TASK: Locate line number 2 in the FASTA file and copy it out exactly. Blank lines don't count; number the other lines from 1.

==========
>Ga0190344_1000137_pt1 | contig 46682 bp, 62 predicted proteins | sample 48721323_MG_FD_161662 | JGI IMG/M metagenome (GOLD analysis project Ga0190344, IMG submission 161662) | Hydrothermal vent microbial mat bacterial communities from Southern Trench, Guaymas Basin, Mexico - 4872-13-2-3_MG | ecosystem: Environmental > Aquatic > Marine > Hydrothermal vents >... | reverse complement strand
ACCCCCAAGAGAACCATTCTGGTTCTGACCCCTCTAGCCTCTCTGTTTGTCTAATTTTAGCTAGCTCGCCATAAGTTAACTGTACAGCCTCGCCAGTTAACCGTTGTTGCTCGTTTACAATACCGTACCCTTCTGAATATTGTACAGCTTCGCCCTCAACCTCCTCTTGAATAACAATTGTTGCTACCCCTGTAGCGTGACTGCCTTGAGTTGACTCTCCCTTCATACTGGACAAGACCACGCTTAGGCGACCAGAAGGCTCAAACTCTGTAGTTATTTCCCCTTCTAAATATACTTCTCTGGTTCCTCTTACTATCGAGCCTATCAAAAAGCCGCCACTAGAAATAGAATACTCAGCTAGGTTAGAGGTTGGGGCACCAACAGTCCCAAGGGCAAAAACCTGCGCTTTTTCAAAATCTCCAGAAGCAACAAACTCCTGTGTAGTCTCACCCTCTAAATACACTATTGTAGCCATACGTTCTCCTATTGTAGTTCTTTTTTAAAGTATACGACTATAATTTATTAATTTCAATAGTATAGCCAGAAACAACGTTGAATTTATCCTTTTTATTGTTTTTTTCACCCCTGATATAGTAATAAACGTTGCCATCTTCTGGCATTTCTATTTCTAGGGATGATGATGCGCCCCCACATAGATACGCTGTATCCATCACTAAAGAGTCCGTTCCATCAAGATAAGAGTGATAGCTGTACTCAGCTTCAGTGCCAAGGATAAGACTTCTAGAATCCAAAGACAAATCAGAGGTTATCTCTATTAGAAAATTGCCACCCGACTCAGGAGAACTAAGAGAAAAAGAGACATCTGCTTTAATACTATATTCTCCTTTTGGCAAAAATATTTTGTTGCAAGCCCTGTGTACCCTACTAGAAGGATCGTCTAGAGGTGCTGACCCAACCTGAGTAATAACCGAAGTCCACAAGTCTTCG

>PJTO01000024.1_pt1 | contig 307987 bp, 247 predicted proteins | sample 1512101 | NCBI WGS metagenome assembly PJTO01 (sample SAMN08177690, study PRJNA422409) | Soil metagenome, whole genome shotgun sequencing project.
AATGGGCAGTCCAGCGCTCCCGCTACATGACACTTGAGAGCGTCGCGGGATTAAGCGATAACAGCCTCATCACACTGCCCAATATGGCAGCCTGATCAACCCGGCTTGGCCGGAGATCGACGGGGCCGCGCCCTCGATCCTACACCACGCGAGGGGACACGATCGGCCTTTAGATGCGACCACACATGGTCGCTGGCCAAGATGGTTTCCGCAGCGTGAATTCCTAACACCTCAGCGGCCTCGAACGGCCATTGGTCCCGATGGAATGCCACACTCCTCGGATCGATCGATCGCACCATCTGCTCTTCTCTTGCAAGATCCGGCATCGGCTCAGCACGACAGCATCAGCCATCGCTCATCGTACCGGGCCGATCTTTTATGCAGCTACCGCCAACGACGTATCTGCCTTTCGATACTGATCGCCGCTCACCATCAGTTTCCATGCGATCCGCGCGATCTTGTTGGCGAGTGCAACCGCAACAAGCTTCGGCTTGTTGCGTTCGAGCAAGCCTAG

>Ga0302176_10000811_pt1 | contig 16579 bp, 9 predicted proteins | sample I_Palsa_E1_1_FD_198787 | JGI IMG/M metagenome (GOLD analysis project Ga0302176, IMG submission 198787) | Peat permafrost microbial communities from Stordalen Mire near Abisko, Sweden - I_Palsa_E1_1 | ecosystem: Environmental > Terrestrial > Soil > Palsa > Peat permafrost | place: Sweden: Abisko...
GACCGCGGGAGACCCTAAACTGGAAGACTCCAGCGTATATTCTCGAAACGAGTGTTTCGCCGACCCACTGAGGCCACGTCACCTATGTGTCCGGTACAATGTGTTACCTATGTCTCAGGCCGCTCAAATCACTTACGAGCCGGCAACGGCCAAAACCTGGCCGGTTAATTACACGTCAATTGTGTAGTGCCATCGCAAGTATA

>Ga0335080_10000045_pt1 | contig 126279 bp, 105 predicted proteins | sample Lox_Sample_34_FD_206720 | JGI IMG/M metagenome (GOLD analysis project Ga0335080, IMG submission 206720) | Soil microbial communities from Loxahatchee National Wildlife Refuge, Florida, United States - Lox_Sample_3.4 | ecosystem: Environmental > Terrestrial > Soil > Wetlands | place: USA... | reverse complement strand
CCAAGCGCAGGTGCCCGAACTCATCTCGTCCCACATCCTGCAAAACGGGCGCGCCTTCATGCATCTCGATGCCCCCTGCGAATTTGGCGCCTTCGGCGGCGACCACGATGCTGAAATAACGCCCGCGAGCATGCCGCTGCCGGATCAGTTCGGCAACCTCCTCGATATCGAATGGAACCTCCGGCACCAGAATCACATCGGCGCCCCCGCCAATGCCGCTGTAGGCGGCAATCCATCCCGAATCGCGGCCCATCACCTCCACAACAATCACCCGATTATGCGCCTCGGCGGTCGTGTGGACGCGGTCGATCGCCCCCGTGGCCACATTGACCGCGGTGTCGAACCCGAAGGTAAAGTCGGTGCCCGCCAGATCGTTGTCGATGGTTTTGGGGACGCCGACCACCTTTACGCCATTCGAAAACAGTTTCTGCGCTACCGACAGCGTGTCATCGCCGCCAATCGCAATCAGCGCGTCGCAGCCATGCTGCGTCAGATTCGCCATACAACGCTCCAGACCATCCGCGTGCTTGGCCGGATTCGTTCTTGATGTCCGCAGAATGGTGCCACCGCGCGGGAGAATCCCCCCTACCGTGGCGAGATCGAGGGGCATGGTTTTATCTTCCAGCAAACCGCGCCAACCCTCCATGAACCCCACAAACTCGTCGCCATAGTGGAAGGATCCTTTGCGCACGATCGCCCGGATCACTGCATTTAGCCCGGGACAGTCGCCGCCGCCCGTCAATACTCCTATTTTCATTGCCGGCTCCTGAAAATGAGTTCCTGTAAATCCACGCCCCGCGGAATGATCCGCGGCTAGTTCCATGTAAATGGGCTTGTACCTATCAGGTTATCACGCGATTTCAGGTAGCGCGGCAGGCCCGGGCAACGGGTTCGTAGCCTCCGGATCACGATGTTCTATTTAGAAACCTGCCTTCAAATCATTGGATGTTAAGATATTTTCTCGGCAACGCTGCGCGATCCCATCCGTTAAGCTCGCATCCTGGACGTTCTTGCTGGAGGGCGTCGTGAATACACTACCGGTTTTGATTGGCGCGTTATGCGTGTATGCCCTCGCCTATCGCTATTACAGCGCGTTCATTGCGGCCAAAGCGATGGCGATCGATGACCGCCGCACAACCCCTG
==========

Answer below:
ACCCCCAAGAGAACCATTCTGGTTCTGACCCCTCTAGCCTCTCTGTTTGTCTAATTTTAGCTAGCTCGCCATAAGTTAACTGTACAGCCTCGCCAGTTAACCGTTGTTGCTCGTTTACAATACCGTACCCTTCTGAATATTGTACAGCTTCGCCCTCAACCTCCTCTTGAATAACAATTGTTGCTACCCCTGTAGCGTGACTGCCTTGAGTTGACTCTCCCTTCATACTGGACAAGACCACGCTTAGGCGACCAGAAGGCTCAAACTCTGTAGTTATTTCCCCTTCTAAATATACTTCTCTGGTTCCTCTTACTATCGAGCCTATCAAAAAGCCGCCACTAGAAATAGAATACTCAGCTAGGTTAGAGGTTGGGGCACCAACAGTCCCAAGGGCAAAAACCTGCGCTTTTTCAAAATCTCCAGAAGCAACAAACTCCTGTGTAGTCTCACCCTCTAAATACACTATTGTAGCCATACGTTCTCCTATTGTAGTTCTTTTTTAAAGTATACGACTATAATTTATTAATTTCAATAGTATAGCCAGAAACAACGTTGAATTTATCCTTTTTATTGTTTTTTTCACCCCTGATATAGTAATAAACGTTGCCATCTTCTGGCATTTCTATTTCTAGGGATGATGATGCGCCCCCACATAGATACGCTGTATCCATCACTAAAGAGTCCGTTCCATCAAGATAAGAGTGATAGCTGTACTCAGCTTCAGTGCCAAGGATAAGACTTCTAGAATCCAAAGACAAATCAGAGGTTATCTCTATTAGAAAATTGCCACCCGACTCAGGAGAACTAAGAGAAAAAGAGACATCTGCTTTAATACTATATTCTCCTTTTGGCAAAAATATTTTGTTGCAAGCCCTGTGTACCCTACTAGAAGGATCGTCTAGAGGTGCTGACCCAACCTGAGTAATAACCGAAGTCCACAAGTCTTCG